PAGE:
Fortunately, I was able to shoot from a variety of different positions over the course of the ride. In addition I found a few spots where the drainage ditch was a few feet below the road level and was a bit overgrown. From here I was able to shoot from nearly road level and the out of focus grasses in the foreground contributed to the overall sense of depth.

60 Years


Next year will be the 60th anniversary of the end of the Korean War. To this day, there are reminders everywhere of a conflict that officially continues. Two years of military service are required which means 20-something men in uniform, fresh out of basic training are a common sight on the streets and subways of Seoul. Sometimes while walking home I would see camouflage painted faces peering out of the bushes at the base of the mountain behind my building. This same mountain was home to a few barbed wire protected areas connected by ribbons of interconnected sandbag trenches punctuated by poured concrete pillboxes. I found these elaborate defenses strange until I realized that these mountains, that I lived at the bottom of, would be the first line of defense south of the Han River.

I also learned that the ridge was populated with landmines when I was awoken one morning by minesweepers preparing their equipment outside my window. They were getting ready to move into the area damaged by the mudslide to search for mines that had washed down the mountain.

The closest that many people can get to North Korea is a handful of parks including places like the ‘Freedom Bridge’. Many of the adults I know rarely speak about the war, only of sadness for family members lost on the other side of the border.  In contrast the students that I interacted with daily, when their focus shifted to international issues, seemed far more concerned about their Japanese neighbors than those to the north.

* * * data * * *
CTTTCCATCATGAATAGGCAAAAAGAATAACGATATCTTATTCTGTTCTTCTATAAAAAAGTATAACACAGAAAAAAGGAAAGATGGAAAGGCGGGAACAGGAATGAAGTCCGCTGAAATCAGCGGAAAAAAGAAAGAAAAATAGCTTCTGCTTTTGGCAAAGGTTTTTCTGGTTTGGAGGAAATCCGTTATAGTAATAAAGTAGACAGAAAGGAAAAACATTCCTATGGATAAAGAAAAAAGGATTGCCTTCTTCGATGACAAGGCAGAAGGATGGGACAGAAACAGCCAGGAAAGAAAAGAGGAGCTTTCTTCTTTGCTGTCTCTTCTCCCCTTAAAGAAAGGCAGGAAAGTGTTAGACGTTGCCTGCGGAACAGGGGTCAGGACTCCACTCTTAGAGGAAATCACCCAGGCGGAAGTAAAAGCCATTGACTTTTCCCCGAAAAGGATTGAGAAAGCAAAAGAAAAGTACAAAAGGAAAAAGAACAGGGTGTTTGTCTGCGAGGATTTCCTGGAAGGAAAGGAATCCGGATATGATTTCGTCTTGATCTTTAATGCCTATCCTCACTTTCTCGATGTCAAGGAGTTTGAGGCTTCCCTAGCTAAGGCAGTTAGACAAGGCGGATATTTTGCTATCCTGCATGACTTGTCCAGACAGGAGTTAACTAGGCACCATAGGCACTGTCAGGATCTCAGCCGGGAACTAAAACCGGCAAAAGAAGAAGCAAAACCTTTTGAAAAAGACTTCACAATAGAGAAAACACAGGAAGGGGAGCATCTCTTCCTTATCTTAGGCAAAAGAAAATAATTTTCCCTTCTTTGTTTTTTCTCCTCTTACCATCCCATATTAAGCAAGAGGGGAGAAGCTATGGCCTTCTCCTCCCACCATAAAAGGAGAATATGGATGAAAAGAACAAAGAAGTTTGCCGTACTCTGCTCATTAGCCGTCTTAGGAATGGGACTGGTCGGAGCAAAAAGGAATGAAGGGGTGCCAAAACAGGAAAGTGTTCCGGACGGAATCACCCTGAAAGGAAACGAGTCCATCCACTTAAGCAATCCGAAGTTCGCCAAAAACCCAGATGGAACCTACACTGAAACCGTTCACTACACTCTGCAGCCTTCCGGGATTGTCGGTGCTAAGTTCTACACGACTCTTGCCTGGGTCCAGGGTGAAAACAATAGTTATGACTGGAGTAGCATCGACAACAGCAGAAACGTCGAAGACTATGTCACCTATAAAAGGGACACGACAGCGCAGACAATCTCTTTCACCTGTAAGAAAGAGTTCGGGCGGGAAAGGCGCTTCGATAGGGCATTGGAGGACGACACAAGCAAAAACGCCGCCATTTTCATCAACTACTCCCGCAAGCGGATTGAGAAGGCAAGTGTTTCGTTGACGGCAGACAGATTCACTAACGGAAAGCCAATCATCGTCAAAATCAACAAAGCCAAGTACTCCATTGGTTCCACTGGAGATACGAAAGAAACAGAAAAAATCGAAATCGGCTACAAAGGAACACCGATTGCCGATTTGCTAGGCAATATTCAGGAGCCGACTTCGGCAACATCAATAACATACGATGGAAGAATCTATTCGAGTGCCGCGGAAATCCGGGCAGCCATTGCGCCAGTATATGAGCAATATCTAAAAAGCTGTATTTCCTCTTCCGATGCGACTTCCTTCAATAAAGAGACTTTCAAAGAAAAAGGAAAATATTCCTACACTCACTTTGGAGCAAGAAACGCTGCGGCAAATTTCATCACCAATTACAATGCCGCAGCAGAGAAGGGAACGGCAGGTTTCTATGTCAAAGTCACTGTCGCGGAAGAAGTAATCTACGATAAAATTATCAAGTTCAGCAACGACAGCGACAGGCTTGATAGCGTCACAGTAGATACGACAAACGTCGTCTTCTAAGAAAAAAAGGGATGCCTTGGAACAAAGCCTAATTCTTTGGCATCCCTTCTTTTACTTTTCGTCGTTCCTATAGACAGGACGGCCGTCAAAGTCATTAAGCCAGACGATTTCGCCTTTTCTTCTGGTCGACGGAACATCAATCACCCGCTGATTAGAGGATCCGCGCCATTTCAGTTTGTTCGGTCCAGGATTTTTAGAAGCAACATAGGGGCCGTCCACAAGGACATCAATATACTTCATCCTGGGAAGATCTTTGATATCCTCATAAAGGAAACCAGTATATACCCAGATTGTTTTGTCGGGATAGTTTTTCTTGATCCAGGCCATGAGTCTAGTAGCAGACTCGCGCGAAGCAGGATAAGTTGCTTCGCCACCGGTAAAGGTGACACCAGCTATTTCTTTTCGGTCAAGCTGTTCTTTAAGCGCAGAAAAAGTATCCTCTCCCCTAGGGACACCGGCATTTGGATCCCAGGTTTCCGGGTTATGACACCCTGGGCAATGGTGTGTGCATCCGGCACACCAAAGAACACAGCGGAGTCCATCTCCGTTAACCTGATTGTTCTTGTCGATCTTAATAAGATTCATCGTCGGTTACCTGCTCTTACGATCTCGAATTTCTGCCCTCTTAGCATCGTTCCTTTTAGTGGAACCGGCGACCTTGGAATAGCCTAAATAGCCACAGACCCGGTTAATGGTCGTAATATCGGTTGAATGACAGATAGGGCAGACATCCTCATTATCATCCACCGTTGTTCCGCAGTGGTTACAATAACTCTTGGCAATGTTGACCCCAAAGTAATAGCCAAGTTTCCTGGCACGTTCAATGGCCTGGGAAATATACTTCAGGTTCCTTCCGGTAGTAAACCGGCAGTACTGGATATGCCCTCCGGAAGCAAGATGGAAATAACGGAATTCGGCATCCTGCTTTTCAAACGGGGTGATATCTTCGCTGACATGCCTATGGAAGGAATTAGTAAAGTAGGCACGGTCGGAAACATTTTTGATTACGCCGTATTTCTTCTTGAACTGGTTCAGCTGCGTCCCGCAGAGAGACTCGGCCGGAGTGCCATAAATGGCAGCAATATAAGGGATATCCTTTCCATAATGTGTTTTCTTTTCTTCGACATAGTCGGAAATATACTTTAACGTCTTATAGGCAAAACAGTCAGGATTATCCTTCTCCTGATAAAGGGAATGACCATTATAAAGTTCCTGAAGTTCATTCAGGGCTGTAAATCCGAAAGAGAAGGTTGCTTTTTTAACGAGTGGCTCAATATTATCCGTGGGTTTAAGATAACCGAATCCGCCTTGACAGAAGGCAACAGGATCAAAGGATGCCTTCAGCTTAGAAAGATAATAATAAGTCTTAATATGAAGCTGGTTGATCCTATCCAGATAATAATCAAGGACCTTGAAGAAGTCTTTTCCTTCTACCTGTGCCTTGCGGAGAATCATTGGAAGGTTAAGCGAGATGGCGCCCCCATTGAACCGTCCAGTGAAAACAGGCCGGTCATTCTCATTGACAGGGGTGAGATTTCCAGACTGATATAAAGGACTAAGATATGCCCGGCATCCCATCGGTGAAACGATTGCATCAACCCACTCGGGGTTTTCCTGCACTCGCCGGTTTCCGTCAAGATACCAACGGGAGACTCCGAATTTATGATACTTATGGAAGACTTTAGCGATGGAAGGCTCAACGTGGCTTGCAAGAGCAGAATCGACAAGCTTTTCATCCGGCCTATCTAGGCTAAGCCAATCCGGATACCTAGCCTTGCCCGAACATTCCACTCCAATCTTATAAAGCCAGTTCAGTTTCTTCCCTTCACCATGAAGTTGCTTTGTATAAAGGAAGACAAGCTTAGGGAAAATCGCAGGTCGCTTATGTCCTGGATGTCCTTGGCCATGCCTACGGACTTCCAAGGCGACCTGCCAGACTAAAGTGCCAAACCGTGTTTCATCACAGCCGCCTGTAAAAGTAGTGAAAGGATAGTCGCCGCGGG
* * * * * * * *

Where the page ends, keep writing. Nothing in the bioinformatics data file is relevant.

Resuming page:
It seems it’s just a matter of perspective though. My American friends regularly asked if I was worried about North Korean invasion and just as often, my Korean friends inquired if my family was safe from swine flu.


The sunset image above was captured on a staff trip to a memorial park near the border. It’s as close as many South Koreans can get to lost friends and relatives. Because of this the fence topped with barbed wire is covered with notes and letters to them. I shot this image 55mm, 1/1250 sec. at f22, and bracketed by one stop. I took a spot meter reading off of the Korean flag as it was a good middle value between the red sky and dark fence and papers.


Anxiously I descended the neon lit steps of the drab looking post-war era concrete building in Incheon. I was struggling to remember the last time I had sung anything outside of the comfort of my car with the windows rolled up. The only memory I had took me back to the days of high school choir performances. Any hopes that I harbored of being able to disappear into the background were dashed when we entered into our room, which was a semicircle of couches with a table in the center, disco ball, and giant screen dominating one wall…it was about the size of my kitchen back home. My insecurity quickly evaporated once the tunes began to flow. I belted out ‘Proud Mary’ and sang along on a few duets. By the end of the evening, I was hooked. I found the ubiquitous Noraebang (literally, singing room) in every city, sometimes on nearly every street corner in even the smallest towns in South Korea.